55 days. 12 in. tall heads have vibrant green, broad, savoyed leaves that are crisp and sweet. Stays bitter-free longer than many other varieties. One of our favorites.
Romaine (Cos) Lettuce: Romaine lettuce produces upright, elongated tall heads with thick succulent ribs and distinctively flavored long thick crinkled leaves. Moderately tolerant of heat and shade, romaine does best in a loose fertile soil, and is the most nutritious type of lettuce.
How to Grow: Lettuce is a cool-weather crop that thrives in the temperature range 60-65 degrees F, and if thoroughly hardened, most varieties survive temperatures as low as 20 degrees F. Cold-adapted varieties survive much lower temperatures. Seed germinates best at about 75 degrees F. Lettuce seed will germinate at a temperature as low as 40 degrees F. Early spring plantings should be made as hardened transplants from seed started one month before setting outdoors. Later plantings can be direct-seeded. Sow seed 1/4” deep and thin to 10-16” apart depending on the variety. Loose-leaf varieties may be planted more closely but good air circulation should be maintained around the plants. Soil should be cool and moist during the germination period.
Germination Notes: If the temperature exceeds 80 degrees F lettuce will often fail to germinate. Lettuce can be planted during late summer or early fall while the days are still hot provided that the seeds are germinated in the refrigerator for 4-6 days. Another method is to soak seed in 10% bleach for 2 hours at 40-60 degrees F followed by 4 water rinses. This method enhances both the speed and amount of germination. One more method is to keep soil cool with burlap or boards; remove cover promptly after germination to keep grasshoppers and other pests from enjoying the shaded tender sprouts!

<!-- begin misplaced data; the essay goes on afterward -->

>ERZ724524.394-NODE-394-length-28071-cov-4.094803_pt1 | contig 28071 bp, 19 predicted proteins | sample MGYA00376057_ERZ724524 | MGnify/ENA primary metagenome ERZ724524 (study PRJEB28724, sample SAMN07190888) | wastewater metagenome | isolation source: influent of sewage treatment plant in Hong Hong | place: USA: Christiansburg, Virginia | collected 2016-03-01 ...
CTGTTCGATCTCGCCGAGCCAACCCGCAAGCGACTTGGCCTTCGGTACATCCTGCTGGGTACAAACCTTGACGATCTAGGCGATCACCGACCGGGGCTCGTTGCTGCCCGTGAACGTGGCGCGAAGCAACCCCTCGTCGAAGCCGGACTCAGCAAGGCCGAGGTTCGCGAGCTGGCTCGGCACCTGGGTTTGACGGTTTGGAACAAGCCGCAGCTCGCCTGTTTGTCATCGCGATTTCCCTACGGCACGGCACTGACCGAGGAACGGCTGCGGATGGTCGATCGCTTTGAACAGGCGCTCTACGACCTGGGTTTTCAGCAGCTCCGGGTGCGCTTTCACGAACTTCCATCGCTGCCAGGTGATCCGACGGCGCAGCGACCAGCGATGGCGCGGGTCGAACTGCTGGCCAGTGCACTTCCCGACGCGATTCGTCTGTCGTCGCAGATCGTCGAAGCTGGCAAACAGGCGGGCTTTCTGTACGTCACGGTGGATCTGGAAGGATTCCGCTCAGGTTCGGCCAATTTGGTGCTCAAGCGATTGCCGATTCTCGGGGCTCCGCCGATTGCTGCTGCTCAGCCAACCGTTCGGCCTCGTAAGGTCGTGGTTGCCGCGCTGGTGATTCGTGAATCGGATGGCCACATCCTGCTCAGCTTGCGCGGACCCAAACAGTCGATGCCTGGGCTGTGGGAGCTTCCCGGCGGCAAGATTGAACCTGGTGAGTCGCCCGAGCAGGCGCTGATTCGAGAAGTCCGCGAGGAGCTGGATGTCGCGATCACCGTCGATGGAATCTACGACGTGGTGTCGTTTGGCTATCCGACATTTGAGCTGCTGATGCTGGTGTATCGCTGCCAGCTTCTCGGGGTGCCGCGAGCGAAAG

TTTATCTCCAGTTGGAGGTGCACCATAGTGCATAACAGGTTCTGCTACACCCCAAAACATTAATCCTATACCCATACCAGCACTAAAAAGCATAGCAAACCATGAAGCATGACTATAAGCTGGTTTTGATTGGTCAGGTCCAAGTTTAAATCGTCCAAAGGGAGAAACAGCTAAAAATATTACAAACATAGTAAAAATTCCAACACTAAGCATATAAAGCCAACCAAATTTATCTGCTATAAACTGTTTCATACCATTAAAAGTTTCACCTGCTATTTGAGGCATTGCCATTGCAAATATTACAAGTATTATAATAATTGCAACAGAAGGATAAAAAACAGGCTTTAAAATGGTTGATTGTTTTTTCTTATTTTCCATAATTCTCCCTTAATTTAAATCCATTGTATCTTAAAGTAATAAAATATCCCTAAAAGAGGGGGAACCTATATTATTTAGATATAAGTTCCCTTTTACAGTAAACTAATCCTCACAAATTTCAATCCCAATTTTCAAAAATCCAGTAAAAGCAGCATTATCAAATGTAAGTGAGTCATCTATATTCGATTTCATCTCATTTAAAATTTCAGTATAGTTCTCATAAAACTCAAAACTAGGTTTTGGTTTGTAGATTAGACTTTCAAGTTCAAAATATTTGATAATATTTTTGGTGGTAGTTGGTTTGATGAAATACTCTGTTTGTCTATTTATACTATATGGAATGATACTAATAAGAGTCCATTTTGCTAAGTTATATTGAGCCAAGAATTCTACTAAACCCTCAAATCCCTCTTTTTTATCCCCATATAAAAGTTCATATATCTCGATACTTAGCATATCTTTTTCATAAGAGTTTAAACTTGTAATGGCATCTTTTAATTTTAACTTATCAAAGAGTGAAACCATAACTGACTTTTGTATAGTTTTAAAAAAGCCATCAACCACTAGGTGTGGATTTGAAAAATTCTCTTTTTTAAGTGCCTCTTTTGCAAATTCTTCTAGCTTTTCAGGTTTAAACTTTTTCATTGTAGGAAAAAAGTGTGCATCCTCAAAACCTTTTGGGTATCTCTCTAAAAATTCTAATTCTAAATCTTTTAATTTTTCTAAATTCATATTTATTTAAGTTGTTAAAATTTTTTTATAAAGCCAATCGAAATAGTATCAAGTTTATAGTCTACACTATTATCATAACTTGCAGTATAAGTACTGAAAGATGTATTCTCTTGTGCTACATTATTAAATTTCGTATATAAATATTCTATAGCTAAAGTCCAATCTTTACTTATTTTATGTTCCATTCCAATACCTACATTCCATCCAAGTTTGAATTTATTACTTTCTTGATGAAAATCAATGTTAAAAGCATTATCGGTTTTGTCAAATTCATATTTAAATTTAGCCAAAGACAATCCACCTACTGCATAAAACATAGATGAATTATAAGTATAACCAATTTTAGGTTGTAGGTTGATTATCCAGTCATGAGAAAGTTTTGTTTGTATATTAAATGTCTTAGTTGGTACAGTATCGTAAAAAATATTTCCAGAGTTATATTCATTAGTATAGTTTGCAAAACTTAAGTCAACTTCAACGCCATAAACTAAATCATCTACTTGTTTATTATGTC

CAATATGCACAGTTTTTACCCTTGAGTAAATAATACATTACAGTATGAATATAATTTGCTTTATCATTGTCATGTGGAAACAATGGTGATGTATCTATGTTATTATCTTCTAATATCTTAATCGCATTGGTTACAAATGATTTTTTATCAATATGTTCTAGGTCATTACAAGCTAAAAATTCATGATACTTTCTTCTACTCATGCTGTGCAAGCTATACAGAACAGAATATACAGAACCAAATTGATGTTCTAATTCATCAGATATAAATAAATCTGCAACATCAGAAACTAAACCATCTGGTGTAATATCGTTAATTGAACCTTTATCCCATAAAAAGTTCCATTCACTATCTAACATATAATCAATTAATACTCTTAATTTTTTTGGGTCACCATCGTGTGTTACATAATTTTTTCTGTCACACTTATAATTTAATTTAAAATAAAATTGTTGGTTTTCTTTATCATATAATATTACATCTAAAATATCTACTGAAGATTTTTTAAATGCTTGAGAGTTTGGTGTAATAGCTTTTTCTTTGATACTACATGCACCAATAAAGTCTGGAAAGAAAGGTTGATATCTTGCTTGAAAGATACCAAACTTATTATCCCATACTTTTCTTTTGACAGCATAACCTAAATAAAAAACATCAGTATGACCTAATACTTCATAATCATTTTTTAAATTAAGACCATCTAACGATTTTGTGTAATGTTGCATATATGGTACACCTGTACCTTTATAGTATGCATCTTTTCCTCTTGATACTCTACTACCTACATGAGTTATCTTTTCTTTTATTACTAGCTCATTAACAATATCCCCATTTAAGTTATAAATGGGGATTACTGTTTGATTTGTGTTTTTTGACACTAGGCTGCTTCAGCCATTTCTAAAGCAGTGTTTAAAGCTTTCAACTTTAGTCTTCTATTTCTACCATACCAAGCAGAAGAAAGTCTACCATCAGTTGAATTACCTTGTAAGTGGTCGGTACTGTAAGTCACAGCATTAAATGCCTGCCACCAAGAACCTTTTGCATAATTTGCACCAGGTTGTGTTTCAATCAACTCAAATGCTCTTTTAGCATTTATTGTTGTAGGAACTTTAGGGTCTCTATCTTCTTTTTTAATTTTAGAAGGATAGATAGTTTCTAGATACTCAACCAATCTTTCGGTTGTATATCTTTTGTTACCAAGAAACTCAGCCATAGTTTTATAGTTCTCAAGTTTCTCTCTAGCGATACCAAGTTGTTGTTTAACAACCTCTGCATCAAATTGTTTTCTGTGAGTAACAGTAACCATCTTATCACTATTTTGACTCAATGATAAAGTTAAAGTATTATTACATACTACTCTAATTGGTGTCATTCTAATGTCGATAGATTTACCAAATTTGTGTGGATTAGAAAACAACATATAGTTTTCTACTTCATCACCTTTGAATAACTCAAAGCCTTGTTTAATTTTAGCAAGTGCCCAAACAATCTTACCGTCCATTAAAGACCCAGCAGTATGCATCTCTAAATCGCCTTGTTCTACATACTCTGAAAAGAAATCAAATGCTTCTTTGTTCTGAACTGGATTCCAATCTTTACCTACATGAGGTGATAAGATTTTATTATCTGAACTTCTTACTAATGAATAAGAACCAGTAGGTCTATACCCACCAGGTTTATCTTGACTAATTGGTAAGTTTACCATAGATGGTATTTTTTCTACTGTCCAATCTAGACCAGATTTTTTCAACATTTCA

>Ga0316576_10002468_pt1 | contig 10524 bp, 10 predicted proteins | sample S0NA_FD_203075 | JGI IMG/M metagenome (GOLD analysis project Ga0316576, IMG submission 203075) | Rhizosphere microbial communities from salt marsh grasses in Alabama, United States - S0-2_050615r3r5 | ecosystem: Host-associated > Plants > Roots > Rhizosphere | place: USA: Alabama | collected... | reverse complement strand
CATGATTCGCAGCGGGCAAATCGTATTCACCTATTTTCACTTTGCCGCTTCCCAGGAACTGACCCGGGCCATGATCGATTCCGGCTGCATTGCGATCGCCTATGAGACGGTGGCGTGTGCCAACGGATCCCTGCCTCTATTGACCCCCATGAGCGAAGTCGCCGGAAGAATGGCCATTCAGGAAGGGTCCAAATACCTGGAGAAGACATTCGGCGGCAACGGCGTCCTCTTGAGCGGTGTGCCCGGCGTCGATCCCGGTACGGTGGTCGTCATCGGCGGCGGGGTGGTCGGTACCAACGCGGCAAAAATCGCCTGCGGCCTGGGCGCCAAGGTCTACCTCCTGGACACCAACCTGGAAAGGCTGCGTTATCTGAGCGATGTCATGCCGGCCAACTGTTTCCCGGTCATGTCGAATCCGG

Bolt Resistance: Resistance to bolting is highest with loose-leaf lettuce, followed in order by romaine, butterhead, and bibb, and crisphead. Lettuce bolts more readily if exposed to temperatures below 50 degrees F during the 2- to 3-leaf stage (the first three weeks after germination). Thus, spring lettuce is best started indoors and transplanted out at least 3 weeks after sowing. Before the days become hot, mulch the plants to keep the root temperature cool. In deep summer heat it’s difficult to mature quality lettuce–heads become smaller and less sweet–at that time of year, cucumber and tomato salads are the easiest!
Harvest and Flavor Notes: The glucose content of lettuce harvested in the morning may be 2-1/2 times greater than lettuce harvested in the early afternoon. For best quality and maximum sweetness harvest by 7-8 am, especially in summer.
Greenhouse Note: Use heat-tolerant, loose leaf or bibb types.
Insect Pests and Diseases: In the greenhouse, control aphids by means of ladybugs, sticky yellow traps or by insecticidal soap. Maintain good air circulation around plants to reduce disease.
Maturity Dates: Dates are from direct seeding. Subtract 15-20 days for dates from transplanting.
Seed Savers: Isolate varieties by a minimum of 12’ for home use. For pure seed isolate varieties a minimum of 25-50’.
Packet: 0.5g unless stated (approximately 400-625 seeds, depending on variety) sows 30’ direct seeded or 175’ as transplants.